The effects of physical training tend to cause a more effective adaptation of skeletal muscle, allowing them to oxidize fatty acids more effectively, and thus to spare both muscle and liver glycogen.

The antecedent diet can influence this fuel mixture rather acutely, as can changes in the hormonal milieu, particularly the concentrations of insulin, glucagon, or the catecholamines.

Source:The Metabolic Responses to Stress and Physical Activity - NCBI

Exercise and the effects on mental health

What Are the Psychological Benefits of Exercise

Source:Exercise and Depression: Endorphins, Reducing ... - WebMD

Improved self-esteem is a key psychological benefit of regular physical activity. When you exercise, your body releases chemicals called endorphins. These endorphins interact with the receptors in your brain that reduce your perception of pain.

Endorphins also trigger a positive feeling in the body, similar to that of morphine. For example, the feeling that follows a run or workout is often described as "euphoric." That feeling, known as a "runner's high," can be accompanied by a positive and energizing outlook on life.

Endorphins act as analgesics, which means they diminish the perception of pain. They also act as sedatives. They are manufactured in your brain, spinal cord, and many other parts of your body and are released in response to brain chemicals called neurotransmitters. The neuron receptors endorphins bind to are the same ones that bind some pain medicines. However, unlike with morphine, the activation of these receptors by the body's endorphins does not lead to addiction or dependence.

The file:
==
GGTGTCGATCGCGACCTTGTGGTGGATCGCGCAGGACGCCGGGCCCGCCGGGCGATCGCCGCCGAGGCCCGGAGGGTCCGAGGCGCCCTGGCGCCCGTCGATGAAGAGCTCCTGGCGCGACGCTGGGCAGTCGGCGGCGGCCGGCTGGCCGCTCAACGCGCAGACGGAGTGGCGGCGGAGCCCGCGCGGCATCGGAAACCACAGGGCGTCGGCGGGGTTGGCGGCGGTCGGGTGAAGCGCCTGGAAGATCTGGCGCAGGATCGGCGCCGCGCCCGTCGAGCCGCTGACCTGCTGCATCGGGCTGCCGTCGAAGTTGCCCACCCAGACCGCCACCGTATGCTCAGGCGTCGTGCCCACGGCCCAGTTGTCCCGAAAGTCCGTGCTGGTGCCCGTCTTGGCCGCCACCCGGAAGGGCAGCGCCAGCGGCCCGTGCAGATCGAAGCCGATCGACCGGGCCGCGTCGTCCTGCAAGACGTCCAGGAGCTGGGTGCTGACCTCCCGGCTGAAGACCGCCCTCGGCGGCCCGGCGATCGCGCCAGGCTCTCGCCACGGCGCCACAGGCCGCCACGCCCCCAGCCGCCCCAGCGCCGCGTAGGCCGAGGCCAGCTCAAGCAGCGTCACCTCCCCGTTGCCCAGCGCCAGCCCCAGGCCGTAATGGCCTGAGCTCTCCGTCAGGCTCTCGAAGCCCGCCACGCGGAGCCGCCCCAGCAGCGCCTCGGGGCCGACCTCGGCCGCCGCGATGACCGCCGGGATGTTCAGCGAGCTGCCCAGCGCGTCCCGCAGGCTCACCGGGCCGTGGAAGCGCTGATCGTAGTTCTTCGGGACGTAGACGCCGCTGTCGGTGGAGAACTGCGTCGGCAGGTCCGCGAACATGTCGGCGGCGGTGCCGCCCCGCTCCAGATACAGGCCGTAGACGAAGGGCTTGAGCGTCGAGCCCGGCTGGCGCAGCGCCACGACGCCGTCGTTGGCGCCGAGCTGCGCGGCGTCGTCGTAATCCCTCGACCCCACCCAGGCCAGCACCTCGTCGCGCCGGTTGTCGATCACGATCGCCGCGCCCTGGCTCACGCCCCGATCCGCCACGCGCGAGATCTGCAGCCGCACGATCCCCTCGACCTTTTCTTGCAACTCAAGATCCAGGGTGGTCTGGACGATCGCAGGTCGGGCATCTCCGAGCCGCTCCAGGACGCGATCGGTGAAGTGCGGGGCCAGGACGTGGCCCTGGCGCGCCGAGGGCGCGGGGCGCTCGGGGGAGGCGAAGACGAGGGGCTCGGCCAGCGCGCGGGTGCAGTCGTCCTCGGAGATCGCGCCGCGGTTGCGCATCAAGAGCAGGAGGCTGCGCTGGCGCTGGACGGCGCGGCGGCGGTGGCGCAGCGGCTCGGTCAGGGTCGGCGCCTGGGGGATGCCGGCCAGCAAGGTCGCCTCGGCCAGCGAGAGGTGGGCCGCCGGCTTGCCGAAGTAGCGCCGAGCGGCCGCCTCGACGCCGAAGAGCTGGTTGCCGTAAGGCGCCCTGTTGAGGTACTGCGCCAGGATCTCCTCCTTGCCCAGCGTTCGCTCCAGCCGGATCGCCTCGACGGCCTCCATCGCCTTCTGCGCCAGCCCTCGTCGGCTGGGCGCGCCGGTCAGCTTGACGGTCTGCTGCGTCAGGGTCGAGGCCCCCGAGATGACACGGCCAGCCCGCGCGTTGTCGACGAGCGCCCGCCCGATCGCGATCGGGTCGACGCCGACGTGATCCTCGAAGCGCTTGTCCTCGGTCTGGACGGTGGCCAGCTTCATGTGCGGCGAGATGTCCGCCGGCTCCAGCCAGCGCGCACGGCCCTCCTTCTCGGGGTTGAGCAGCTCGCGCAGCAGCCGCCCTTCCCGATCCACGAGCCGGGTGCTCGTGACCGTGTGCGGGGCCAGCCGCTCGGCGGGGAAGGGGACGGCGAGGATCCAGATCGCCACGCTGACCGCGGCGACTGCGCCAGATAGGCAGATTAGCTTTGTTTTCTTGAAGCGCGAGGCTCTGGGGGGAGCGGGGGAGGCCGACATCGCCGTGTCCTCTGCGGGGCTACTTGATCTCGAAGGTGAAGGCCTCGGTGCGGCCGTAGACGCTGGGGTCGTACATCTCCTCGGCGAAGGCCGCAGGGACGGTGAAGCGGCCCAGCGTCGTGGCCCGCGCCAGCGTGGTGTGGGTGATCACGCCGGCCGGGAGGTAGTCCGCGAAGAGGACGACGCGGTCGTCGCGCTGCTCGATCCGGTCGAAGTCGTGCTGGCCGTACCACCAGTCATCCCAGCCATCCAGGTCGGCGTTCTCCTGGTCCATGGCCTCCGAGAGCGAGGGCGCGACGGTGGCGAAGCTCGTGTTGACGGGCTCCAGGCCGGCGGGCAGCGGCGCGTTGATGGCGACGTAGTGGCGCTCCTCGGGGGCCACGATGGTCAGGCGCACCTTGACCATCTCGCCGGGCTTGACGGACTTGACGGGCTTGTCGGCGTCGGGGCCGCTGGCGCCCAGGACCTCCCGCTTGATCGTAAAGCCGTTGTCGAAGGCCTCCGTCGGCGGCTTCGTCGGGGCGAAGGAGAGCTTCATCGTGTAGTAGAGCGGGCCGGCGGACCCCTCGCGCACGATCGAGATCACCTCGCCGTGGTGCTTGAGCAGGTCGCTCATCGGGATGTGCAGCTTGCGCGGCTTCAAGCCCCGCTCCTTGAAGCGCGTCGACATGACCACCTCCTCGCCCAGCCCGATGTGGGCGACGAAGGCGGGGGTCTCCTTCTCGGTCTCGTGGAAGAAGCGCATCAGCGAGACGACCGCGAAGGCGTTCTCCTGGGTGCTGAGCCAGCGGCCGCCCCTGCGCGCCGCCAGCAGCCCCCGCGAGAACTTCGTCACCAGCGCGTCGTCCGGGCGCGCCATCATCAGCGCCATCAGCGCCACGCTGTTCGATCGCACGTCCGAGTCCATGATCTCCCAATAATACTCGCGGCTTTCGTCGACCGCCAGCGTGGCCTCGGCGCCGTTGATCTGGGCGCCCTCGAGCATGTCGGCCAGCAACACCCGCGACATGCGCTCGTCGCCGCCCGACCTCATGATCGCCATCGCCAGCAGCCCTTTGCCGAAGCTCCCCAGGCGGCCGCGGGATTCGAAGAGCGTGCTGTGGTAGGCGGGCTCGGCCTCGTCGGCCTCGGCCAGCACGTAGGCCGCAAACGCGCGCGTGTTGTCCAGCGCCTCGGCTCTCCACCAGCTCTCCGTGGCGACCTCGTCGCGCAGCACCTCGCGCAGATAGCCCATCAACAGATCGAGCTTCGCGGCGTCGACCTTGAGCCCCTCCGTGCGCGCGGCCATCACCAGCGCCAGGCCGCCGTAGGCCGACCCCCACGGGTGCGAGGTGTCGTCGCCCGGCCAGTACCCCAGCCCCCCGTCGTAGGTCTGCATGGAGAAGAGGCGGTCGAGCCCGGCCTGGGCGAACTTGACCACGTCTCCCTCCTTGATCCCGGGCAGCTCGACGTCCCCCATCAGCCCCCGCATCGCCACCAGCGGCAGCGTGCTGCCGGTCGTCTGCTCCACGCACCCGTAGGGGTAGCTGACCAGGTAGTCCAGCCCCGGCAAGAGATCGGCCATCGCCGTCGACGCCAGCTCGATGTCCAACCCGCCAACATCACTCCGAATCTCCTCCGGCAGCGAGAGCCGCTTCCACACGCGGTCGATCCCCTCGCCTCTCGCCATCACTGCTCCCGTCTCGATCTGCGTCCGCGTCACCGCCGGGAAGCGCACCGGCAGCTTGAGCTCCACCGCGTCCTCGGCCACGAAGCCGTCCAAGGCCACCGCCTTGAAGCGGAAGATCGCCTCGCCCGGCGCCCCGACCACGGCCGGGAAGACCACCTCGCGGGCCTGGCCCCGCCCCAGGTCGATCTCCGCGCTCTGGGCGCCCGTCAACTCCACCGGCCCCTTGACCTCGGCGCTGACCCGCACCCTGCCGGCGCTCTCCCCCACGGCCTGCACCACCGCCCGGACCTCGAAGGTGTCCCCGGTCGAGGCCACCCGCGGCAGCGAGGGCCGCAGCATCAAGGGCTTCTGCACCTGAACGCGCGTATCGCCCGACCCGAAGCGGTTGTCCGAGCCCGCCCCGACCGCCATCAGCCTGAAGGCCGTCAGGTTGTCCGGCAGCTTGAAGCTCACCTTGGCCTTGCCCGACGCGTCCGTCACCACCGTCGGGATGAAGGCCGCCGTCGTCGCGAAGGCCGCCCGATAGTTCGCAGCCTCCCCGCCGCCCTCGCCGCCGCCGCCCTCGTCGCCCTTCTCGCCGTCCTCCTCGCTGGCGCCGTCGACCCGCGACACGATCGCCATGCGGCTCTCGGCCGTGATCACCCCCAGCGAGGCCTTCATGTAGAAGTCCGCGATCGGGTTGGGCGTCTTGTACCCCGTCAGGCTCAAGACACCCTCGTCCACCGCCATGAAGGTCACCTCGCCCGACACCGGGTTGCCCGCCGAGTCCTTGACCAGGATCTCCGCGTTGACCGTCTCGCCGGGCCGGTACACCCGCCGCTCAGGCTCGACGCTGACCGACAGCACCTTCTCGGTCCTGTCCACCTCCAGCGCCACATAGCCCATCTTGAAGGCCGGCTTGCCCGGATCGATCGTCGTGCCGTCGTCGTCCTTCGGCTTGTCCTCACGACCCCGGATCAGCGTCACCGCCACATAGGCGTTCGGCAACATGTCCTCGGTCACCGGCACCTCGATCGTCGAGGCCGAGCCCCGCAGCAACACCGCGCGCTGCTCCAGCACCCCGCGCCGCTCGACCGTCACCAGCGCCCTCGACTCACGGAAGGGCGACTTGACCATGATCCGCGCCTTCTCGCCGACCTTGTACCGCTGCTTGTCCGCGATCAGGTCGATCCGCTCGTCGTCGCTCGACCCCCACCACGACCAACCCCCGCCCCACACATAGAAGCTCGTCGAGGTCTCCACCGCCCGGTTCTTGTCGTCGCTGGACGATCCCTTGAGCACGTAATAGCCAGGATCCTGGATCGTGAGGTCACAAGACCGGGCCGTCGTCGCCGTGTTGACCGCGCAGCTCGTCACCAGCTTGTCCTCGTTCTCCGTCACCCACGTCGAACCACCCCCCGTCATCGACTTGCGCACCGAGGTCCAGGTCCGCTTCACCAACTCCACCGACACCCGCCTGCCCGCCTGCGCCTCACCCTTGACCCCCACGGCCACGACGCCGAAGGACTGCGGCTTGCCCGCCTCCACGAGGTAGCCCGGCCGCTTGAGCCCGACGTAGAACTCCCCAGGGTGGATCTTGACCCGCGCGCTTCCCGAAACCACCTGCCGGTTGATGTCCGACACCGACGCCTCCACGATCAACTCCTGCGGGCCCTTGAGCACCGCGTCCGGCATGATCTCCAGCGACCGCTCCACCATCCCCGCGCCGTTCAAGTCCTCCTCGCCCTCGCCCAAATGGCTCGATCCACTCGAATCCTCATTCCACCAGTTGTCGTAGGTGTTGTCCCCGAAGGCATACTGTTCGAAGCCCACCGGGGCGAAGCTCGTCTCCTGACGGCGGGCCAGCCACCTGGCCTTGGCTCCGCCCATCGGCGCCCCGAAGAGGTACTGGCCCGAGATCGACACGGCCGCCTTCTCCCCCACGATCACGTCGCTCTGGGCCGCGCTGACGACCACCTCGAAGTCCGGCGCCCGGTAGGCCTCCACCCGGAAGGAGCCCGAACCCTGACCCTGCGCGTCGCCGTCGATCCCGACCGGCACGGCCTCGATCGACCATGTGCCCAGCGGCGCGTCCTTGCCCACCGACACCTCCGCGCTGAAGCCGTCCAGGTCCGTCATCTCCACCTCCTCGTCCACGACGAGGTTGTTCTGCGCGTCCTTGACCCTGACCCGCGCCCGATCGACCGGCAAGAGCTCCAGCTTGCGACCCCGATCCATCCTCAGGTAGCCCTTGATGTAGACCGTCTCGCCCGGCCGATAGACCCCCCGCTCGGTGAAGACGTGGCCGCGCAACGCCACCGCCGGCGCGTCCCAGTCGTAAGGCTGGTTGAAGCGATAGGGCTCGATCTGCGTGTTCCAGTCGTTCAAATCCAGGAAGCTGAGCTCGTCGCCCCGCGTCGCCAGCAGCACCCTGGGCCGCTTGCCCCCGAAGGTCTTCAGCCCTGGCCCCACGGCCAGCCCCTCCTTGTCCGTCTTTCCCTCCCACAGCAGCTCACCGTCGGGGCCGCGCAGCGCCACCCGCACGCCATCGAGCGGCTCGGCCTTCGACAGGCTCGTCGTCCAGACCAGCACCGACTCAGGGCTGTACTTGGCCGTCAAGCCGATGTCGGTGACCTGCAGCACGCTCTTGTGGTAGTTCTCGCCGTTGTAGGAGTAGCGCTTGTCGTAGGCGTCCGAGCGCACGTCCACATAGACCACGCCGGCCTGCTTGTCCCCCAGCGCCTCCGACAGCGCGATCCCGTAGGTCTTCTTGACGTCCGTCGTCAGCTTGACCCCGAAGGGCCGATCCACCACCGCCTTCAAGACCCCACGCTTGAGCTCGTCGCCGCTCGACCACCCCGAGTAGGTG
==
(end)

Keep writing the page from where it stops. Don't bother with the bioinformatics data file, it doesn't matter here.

Regular exercise has been proven to:

  • Reduce stress
  • Ward off anxiety and feelings of depression
  • Boost self-esteem
  • Improve sleep

Exercise also has these added health benefits:

  • It strengthens your heart.
  • It increases energy levels.
  • It lowers blood pressure.
  • It improves muscle tone and strength.
  • It strengthens and builds bones.
  • It helps reduce body fat.
  • It makes you look fit and healthy.

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Online Articles


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USDA FoodData Central (.gov)